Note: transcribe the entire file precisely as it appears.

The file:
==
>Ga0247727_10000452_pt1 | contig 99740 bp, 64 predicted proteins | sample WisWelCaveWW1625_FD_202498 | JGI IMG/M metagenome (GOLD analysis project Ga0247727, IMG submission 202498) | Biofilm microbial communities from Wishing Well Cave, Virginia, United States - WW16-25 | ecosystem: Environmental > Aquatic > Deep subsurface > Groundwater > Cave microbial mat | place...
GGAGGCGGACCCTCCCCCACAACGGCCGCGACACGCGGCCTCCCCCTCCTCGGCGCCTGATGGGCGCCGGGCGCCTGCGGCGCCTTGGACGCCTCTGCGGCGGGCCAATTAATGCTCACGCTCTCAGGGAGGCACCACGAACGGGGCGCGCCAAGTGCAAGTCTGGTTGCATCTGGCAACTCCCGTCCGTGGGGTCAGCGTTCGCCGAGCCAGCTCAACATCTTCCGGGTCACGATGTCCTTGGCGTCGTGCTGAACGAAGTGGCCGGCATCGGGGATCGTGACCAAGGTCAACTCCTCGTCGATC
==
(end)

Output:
>Ga0247727_10000452_pt1 | contig 99740 bp, 64 predicted proteins | sample WisWelCaveWW1625_FD_202498 | JGI IMG/M metagenome (GOLD analysis project Ga0247727, IMG submission 202498) | Biofilm microbial communities from Wishing Well Cave, Virginia, United States - WW16-25 | ecosystem: Environmental > Aquatic > Deep subsurface > Groundwater > Cave microbial mat | place...
GGAGGCGGACCCTCCCCCACAACGGCCGCGACACGCGGCCTCCCCCTCCTCGGCGCCTGATGGGCGCCGGGCGCCTGCGGCGCCTTGGACGCCTCTGCGGCGGGCCAATTAATGCTCACGCTCTCAGGGAGGCACCACGAACGGGGCGCGCCAAGTGCAAGTCTGGTTGCATCTGGCAACTCCCGTCCGTGGGGTCAGCGTTCGCCGAGCCAGCTCAACATCTTCCGGGTCACGATGTCCTTGGCGTCGTGCTGAACGAAGTGGCCGGCATCGGGGATCGTGACCAAGGTCAACTCCTCGTCGATC